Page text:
Support multi-tenant applications for SaaS environments using Amazon QuickSight

Applications and services that use visualizations and reporting drive customer adoption, increase revenue, and provide a competitive advantage. Without integrated analytics and reporting, a software as a service (SaaS) solution will experience reduced competitiveness in the market. However, in-house and commercial business intelligence (BI) solutions are expensive to build and maintain. Amazon QuickSight, AWS’s serverless BI service, is used by thousands of customers in embedded applications to cost-effectively integrate visualizations and analytical experiences seamlessly into their srvice offering. This post focuses on multi-tenancy in QuickSight; for more details on patterns beyond multi-tenancy, refer to Build embedded analytics architectures using Amazon QuickSight.

Although many organizations can take advantage of multi-tenancy, the most common users of multi-tenancy are SaaS solutions that allow you to consume the software without any operational overhead or expense. One challenge SaaS solutions have is providing a high-quality BI solution at a low cost and high scale. QuickSight can provide the capability cost-effectively while reducing operational overhead of self-managed solutions. Additionally, multi-tenancy in QuickSight is useful for consulting firms providing dashboards and reporting solutions for their customers.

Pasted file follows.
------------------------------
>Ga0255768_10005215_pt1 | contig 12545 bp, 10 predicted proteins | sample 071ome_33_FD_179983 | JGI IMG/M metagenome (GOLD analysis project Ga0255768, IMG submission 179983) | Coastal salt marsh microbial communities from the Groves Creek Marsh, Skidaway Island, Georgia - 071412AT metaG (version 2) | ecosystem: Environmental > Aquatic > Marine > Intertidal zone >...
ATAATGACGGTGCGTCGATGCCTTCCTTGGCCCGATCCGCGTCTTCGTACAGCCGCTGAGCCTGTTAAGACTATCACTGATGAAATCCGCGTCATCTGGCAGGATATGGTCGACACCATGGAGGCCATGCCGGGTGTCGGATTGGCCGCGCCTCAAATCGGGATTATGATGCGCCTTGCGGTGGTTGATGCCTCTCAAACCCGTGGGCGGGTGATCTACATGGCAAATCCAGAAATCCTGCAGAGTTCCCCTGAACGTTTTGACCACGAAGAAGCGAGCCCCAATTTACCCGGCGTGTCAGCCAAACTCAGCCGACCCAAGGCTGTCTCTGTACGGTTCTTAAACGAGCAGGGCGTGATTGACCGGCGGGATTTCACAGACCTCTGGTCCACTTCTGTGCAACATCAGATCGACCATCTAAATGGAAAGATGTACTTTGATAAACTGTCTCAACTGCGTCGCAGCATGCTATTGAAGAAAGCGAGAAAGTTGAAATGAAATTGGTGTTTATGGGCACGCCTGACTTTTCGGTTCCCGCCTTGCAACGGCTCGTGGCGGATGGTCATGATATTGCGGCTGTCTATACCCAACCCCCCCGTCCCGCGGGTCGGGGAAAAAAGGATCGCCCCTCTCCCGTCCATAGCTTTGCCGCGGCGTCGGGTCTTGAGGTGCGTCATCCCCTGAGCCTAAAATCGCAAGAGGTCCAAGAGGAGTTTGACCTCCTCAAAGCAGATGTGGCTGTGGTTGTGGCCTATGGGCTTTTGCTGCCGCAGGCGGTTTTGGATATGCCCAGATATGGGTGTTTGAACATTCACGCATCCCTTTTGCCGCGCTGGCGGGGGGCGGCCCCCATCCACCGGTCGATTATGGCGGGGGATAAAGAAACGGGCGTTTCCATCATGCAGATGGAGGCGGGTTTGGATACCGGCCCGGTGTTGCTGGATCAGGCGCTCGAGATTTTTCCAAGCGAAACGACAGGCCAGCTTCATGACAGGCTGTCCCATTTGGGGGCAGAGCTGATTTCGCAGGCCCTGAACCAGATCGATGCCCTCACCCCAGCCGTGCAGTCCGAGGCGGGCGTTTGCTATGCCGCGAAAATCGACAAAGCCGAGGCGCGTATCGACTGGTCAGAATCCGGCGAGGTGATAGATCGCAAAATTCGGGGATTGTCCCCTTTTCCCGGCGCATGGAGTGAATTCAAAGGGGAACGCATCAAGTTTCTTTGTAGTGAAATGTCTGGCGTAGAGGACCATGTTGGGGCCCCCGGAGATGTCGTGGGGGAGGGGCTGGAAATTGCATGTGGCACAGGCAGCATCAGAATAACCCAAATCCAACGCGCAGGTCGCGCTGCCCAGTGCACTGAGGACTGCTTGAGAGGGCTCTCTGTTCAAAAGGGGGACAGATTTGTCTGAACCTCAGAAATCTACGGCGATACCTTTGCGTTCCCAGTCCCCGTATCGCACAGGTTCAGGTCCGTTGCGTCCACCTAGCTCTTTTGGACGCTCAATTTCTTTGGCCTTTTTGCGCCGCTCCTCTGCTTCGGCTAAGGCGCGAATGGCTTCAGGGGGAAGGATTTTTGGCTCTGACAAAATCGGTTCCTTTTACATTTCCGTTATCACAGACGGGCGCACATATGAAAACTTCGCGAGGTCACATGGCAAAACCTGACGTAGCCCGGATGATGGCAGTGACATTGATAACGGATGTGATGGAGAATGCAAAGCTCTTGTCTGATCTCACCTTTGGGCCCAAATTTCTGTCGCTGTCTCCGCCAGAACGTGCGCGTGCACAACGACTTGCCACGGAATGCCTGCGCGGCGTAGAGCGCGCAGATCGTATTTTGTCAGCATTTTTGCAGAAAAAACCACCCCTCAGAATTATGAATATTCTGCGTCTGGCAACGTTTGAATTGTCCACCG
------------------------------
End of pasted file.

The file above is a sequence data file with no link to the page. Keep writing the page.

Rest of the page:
This post provides guidance on deploying QuickSight in a multi-tenant environment, and the considerations around data isolation and deploying resources to tenants in a QuickSight application. Multi-tenancy within applications provides a mechanism to segment groups of users from one another. These groups could be users from different companies, different geographic regions, or different lines of business within an enterprise. Users within different tenants can’t see other users, data, and assets, while reducing the complexity of having a different infrastructure for each set of users.

This post covers the following topics:

  • Selecting the ideal QuickSight data isolation method for your use case
  • Choosing the best way to deploy and grant access to objects within QuickSight
  • Provisioning tenant users
  • Development and deployment methodologies to allow asset deployment to all tenants

Groups vs. namespaces

Amazon QuickSight offers two ways to achieve multi-tenancy by isolating resources: using groups or using namespaces. Both ways offer isolation of resources (data sources, datasets, analyses, dashboards), but they have one fundamental difference. If end-users require the ability to interact with QuickSight to build, deploy, or share their own dashboards, then you must use namespaces.